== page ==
It's a tall order for Stallkamp. And some in the industry wonder if he is too untested for the job. Eaton, for one, appears to be easing Stallkamp into his new responsibilities. Although he currently runs manufacturing, purchasing, and sales and marketing, Stallkamp has not yet won a board seat, nor has he been put in charge of international operations and product development--all responsibilities that Lutz held. "We just felt this was enough for him to take on at this point," says Eaton.
Working in Stall-kamp's favor is his easy manner mixed with a wry sense of humor. At industry gatherings in years past, he enjoyed ribbing archrival Jose Ignacio Lopez de Arriortua, GM's former supply czar who insisted that GM purchasing agents follow a "warrior diet" that eschewed red meat, sugar, and starch. Stallkamp once even gave Lopez a dozen glazed doughnuts baked in the shape of Chrysler's pentastar logo. "He needed to lighten up a little," Stallkamp explains.
Stallkamp, though, is just as quick to direct his barbs at Chrysler itself. He worries that after years of healthy sales and profit growth, complacency could creep into the Chrysler culture. So, when he moved into his new 15th-floor office atop Chrysler headquarters, Stall-kamp mounted a framed cartoon of the Road Runner putting Wile E. Coyote into a trance. The caption: "Never get hypnotized by how good you are." That, says Stallkamp, "symbolizes my whole philosophy of business." To drive home the point at a recent meeting, Stallkamp warned that the year--just three weeks old--was getting off to a slow start. "My worry is that we're sort of on autopilot," he says.
LOVING A LEMON. Stallkamp says he traces his drive to his father, a nuclear engineer. When Tom was 10 years old, the family moved from Bryn Mawr, Pa., to Akron, Ohio. Both his brothers eventually became bank presidents, but Tom developed an early yen for wheels. "Akron was the tire capital of the world. Everybody was into cars," says Stallkamp. His first was a 1967 Corvair, considered one of the biggest lemons in automotive history. "I had it up to 100 miles an hour going downhill, showing it truly was unsafe at that speed," he says jokingly, referring to Ralph Nader's famous "unsafe at any speed" indictment of Corvairs.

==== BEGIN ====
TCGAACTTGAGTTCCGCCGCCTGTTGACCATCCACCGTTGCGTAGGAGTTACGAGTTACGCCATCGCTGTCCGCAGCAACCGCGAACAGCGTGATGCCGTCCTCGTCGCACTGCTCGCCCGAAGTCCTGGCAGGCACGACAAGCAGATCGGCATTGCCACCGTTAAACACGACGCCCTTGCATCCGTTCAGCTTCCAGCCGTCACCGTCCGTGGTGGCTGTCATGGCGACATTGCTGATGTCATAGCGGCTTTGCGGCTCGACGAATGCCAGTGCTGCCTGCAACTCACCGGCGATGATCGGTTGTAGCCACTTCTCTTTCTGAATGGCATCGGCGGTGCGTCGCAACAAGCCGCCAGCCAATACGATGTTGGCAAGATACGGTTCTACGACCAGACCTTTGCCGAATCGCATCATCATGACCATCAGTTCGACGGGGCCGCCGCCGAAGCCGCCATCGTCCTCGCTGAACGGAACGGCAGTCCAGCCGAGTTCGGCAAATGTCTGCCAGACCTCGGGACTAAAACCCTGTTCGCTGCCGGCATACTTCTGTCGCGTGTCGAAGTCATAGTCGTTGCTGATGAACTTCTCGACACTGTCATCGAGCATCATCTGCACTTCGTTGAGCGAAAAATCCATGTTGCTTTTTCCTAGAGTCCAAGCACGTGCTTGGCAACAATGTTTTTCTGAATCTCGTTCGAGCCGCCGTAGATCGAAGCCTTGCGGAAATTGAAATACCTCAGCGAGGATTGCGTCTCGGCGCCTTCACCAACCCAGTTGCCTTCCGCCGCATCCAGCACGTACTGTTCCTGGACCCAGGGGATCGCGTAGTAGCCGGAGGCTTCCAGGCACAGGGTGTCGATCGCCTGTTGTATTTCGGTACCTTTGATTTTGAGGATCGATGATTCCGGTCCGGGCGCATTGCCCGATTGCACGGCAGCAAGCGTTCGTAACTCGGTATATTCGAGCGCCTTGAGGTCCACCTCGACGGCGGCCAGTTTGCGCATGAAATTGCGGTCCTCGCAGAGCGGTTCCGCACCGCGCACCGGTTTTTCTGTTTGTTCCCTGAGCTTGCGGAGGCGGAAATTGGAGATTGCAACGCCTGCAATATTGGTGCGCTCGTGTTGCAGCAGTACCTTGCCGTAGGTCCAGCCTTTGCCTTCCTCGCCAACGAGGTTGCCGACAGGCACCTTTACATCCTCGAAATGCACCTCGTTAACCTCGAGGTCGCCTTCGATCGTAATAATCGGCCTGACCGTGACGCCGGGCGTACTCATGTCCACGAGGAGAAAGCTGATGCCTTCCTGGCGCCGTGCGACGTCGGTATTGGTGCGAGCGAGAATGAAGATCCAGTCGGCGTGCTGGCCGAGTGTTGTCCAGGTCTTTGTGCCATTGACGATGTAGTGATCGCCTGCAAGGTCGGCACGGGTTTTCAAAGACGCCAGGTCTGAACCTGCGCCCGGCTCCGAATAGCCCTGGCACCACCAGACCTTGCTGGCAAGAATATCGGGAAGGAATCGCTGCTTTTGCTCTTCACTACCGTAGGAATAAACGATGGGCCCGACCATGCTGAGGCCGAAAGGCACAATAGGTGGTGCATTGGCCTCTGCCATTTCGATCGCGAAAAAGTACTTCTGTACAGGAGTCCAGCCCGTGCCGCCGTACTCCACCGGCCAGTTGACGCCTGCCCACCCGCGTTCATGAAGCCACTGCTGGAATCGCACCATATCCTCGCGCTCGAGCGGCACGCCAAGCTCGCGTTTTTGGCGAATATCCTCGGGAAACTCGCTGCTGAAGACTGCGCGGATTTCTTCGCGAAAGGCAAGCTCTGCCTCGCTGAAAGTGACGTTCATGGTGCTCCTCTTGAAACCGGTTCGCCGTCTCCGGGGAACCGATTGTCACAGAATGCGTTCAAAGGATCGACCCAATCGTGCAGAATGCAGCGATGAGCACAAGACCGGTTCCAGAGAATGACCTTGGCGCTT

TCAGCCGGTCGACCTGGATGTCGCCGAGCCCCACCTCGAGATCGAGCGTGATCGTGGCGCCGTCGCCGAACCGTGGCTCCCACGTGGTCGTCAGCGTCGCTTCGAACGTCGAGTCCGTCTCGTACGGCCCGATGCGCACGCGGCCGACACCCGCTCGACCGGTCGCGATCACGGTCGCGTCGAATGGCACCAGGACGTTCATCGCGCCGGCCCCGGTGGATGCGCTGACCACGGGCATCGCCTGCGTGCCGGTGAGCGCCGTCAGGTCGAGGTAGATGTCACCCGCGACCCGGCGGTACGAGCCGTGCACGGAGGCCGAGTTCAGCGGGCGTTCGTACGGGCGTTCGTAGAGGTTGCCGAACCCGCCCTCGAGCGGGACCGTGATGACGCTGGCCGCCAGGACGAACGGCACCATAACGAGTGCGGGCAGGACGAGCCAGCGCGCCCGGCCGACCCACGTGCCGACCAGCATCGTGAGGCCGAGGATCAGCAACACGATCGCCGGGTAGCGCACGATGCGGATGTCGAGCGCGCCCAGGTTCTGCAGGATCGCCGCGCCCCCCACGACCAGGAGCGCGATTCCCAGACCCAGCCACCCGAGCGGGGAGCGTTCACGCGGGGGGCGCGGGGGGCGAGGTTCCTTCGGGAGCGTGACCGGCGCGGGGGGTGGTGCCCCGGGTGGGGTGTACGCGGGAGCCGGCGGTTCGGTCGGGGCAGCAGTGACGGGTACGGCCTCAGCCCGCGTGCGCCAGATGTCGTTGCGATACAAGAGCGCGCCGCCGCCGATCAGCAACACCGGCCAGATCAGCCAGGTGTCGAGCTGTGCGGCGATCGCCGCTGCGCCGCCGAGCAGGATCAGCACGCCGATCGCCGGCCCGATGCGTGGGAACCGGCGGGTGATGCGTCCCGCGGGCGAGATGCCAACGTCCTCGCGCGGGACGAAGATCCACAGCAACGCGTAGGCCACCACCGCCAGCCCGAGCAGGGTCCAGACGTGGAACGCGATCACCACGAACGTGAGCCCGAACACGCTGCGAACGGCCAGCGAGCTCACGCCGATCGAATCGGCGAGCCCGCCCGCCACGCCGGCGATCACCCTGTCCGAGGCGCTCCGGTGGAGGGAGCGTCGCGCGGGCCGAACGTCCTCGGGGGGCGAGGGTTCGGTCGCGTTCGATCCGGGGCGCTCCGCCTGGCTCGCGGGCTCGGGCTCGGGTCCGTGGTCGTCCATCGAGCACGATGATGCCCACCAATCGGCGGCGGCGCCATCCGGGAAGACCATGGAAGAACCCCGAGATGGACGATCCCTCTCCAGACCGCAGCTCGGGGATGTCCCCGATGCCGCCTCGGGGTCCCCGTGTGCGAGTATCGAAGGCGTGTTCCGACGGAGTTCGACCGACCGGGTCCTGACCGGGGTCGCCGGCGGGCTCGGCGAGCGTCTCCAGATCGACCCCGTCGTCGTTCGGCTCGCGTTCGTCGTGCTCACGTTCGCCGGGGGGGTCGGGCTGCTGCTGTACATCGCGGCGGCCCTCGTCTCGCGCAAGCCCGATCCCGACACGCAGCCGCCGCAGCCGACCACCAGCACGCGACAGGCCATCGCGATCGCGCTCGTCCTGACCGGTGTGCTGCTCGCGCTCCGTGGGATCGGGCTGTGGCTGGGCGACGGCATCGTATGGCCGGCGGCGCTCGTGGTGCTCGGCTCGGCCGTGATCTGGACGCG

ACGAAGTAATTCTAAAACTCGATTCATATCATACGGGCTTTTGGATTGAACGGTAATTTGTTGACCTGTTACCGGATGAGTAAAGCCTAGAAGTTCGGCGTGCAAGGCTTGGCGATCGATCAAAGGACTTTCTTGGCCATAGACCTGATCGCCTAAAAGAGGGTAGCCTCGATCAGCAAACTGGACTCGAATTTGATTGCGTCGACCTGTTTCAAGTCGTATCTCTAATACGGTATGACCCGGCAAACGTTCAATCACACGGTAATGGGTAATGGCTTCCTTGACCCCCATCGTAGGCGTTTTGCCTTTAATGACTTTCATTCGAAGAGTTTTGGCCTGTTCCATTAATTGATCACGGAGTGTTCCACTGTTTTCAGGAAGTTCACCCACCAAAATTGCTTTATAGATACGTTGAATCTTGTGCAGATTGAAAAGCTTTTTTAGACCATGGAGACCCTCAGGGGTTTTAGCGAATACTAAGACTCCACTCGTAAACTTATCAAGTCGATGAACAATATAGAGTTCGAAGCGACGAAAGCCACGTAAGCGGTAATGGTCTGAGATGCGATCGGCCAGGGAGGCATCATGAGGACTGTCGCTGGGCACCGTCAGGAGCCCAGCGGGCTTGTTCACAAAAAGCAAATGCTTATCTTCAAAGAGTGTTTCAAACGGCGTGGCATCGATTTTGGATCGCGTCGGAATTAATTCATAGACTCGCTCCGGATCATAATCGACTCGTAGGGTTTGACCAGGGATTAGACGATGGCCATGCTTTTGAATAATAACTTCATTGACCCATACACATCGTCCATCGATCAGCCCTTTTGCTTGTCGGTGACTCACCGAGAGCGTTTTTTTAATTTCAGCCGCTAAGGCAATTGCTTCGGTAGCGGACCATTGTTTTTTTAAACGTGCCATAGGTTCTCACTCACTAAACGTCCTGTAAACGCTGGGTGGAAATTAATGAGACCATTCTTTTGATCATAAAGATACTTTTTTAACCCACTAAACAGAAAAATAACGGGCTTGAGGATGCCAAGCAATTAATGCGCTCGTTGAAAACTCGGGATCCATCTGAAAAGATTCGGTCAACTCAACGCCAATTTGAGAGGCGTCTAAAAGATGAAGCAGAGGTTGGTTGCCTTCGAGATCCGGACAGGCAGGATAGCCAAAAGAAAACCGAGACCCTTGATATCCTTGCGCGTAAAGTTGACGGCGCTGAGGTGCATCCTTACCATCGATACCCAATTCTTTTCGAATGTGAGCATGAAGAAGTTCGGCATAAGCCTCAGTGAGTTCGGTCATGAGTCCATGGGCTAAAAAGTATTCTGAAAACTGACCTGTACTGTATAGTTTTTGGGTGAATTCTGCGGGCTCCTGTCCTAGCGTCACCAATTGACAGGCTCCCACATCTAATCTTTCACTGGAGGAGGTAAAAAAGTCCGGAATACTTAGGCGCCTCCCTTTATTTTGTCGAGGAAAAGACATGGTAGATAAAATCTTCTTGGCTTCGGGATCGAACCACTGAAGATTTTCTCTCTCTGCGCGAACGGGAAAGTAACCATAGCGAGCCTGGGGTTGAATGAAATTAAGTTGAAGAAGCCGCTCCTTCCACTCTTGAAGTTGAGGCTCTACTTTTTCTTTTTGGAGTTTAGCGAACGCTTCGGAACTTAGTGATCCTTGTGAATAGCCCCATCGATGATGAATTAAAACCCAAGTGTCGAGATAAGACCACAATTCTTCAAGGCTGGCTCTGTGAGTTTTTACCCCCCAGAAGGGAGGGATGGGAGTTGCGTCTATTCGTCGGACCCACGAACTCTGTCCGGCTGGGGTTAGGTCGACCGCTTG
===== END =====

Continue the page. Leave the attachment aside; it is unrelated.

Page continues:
After a two-year stint as a supply officer in the Coast Guard, Stallkamp was attending graduate school at his alma mater, Miami University in Ohio, when a good deed landed him his first real job. One morning, a steam pipe broke in the office of one of Stallkamp's professors. As Stallkamp mopped up the mess, a Ford recruiter poked his head in the door. "He wanted directions and thought I was the janitor," Stallkamp says. "I said: `No, I'm a graduate assistant trying to save this guy's academic life's work."' Next thing he knew, Stallkamp was offered a job at Ford. "The Ford man liked his initiative," says the now-retired professor, Harold Puff.
Stallkamp spent eight years at Ford before making the risky leap to Chrysler. Now, if he pulls off his new assignment, he's in a good position to become CEO. Stallkamp is characteristically unassuming about his prospects. "When you get all done, this is just a business," he says. True. But at least the business is no longer the target of apoplectic treasurers.